By the way, that scene where the critic harshly lets it all out to Thomson is a really weak point in the film. That’s because any critic who would slam a work before opening night would lose their job almost immediately!

The cinematography for “Birdman” is unbelievably good. One of the most distinguished qualities of “Birdman” is that, with the exception of an epilogue, looks it was filmed in one long, continuous take. The camera hovers through corridors, goes up and down long flights of stars, even flies from place to place in the city, as Thomson fantasizes himself as Birdman. Emmanuel Lubezki, who shot most of Alfonso Cuaron’s work (and also won a cinematography Oscar for “Gravity”), shot this film, and he does a tremendous job at making the audience feel like they’re inhabiting the same world as the characters. I think only once did I notice the seams in editing, because I was constantly wondering how they managed to make it all seem like one long take. Not even in Alfred Hitchcock’s “Rope” or the 2012 horror film “Silent House” did I question how this style was done. “Birdman” was also directed by Alejandro Gonzalez Inarritu, whose previous films include “21 Grams” and “Babel,” and he’s known for making films in an unconventional way. Well, how’s that for unconventional? In a time with fast editing overpowers quality, it’s nice to see something of this style. Even when Thomson fantasizes about being the center of a “modern blockbuster,” with explosions, robots, and all sorts of loud mayhem in the city that mainstream audiences keep asking for (at least, according to the movie), it still manages to keep that style without visible cuts. That can’t have been easy to pull off.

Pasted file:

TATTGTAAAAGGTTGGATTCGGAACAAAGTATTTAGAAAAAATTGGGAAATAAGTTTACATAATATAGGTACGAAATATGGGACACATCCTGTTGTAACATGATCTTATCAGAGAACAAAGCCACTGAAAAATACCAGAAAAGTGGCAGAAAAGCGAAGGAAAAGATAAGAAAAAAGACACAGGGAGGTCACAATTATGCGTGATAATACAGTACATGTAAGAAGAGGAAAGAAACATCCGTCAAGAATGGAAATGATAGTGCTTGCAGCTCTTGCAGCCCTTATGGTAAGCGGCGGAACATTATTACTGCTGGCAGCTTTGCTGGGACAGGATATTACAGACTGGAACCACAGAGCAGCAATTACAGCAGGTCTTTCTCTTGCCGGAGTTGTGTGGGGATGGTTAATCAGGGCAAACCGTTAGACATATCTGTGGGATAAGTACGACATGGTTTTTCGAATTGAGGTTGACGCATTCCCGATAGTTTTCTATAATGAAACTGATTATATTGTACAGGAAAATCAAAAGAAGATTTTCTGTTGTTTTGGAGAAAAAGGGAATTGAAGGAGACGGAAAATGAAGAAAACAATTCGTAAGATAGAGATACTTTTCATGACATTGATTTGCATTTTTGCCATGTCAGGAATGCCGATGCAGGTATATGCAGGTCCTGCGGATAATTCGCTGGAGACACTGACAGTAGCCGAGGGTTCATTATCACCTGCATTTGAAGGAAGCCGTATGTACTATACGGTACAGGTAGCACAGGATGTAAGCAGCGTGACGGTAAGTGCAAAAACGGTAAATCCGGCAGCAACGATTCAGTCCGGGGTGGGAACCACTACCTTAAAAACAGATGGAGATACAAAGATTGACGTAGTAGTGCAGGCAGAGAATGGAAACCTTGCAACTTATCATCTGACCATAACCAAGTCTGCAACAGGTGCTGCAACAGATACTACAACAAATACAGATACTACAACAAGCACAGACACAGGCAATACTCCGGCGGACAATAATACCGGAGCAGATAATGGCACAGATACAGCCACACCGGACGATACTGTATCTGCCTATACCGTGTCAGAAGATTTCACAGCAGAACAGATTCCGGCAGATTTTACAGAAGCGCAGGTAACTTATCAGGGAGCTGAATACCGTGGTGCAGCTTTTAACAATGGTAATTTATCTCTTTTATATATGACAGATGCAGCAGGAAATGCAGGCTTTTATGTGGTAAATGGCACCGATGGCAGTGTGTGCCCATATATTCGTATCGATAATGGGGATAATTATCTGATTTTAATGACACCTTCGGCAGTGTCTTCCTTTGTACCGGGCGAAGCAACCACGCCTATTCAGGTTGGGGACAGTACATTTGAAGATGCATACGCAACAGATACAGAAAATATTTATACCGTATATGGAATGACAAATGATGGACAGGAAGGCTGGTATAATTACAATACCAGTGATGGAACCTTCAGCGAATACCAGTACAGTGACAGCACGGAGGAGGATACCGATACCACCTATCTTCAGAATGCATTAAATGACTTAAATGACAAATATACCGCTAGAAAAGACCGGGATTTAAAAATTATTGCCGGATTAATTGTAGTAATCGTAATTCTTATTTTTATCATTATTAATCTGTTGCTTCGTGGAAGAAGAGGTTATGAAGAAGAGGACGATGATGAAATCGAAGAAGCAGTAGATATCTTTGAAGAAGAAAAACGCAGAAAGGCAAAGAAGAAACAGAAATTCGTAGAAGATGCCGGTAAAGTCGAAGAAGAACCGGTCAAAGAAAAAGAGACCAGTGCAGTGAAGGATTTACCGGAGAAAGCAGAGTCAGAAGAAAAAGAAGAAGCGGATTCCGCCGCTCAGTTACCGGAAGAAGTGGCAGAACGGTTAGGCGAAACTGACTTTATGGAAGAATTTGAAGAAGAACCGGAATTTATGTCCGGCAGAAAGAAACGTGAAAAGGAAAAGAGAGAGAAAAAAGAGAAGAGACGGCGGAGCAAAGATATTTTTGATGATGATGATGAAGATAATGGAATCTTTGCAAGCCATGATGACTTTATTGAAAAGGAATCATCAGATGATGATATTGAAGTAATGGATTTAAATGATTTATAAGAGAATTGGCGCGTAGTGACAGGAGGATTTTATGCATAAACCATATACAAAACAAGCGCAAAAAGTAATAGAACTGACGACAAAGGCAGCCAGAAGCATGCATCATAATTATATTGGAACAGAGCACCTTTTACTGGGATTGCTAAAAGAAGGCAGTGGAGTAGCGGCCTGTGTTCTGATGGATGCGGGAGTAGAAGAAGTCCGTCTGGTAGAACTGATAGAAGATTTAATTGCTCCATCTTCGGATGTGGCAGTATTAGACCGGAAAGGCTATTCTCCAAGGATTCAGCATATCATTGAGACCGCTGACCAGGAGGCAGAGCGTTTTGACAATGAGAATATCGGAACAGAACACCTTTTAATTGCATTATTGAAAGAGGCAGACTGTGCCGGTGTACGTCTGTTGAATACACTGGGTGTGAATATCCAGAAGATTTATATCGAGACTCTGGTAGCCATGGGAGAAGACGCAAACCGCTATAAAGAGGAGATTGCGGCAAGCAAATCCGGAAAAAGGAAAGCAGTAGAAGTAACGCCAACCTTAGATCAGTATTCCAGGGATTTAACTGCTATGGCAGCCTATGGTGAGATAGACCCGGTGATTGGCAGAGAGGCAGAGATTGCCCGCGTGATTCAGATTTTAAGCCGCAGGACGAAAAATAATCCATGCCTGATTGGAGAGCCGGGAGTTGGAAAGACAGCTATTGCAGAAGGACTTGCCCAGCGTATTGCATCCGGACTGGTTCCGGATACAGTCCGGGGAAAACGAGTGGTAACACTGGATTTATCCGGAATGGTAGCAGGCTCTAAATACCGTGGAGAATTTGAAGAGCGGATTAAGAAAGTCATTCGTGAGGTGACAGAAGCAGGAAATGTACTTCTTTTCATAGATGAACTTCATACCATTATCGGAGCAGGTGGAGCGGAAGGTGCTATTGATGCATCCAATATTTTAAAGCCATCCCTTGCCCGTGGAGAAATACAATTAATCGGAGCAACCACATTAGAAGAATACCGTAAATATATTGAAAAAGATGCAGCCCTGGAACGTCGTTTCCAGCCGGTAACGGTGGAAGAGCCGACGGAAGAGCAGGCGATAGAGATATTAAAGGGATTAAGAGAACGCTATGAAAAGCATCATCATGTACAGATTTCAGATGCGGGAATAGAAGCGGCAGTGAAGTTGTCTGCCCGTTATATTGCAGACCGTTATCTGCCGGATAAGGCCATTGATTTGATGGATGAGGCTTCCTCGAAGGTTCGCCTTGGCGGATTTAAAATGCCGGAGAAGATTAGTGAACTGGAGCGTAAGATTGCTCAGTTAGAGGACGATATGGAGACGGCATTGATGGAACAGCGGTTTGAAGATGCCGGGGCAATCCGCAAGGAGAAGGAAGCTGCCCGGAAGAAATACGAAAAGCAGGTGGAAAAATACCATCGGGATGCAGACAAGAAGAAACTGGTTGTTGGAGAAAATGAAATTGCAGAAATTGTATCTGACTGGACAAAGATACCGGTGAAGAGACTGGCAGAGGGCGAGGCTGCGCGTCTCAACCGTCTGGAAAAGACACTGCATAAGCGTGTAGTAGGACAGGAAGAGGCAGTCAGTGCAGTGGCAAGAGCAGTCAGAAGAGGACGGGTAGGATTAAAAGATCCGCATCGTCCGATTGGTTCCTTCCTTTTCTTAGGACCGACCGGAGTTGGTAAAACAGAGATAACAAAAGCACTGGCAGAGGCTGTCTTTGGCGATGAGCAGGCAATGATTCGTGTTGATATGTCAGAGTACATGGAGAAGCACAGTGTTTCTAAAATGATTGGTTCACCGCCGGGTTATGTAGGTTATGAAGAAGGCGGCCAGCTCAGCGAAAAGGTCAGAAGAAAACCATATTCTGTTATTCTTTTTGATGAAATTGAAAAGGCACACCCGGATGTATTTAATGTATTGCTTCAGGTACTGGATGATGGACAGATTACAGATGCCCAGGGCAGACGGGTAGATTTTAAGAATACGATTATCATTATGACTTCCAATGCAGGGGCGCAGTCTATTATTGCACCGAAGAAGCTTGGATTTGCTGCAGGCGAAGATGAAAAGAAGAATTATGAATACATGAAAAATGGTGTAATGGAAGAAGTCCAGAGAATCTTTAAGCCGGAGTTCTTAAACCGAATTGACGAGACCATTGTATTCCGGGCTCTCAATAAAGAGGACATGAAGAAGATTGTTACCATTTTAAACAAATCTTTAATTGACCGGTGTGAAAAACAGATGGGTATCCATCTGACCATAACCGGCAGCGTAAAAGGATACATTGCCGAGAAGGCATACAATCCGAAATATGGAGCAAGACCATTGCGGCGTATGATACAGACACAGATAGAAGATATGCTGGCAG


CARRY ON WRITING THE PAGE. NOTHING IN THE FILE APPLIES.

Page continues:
The acting? Excellent! This is Michael Keaton’s big comeback role, if you ask me. He’s perfectly cast and conveys a certain flair to his performance that can’t be copied. He hasn’t been this good in years. Edward Norton deserves Best Supporting Actor consideration for playing a role that pokes fun at Norton’s own reputation while making the character his own. He’s brilliant here; you just can’t take your eyes off him (which is why it’s a little disappointing that he disappears almost entirely from the film in the final act). Solid support includes Zach Galifianakis, Emma Stone, Naomi Watts, Andrea Riseborough, and also Amy Ryan as Thomson’s ex-wife who still cares for him.

Overall, “Birdman” is a wonderfully-made, well-written, thought-provoking film with brilliant cinematography and acting. It’s a riveting change of pace for those who are tired of the usual stuff people like Michael Bay spews out every year, or hell, every season. But more importantly, it’s one of the best films of the year.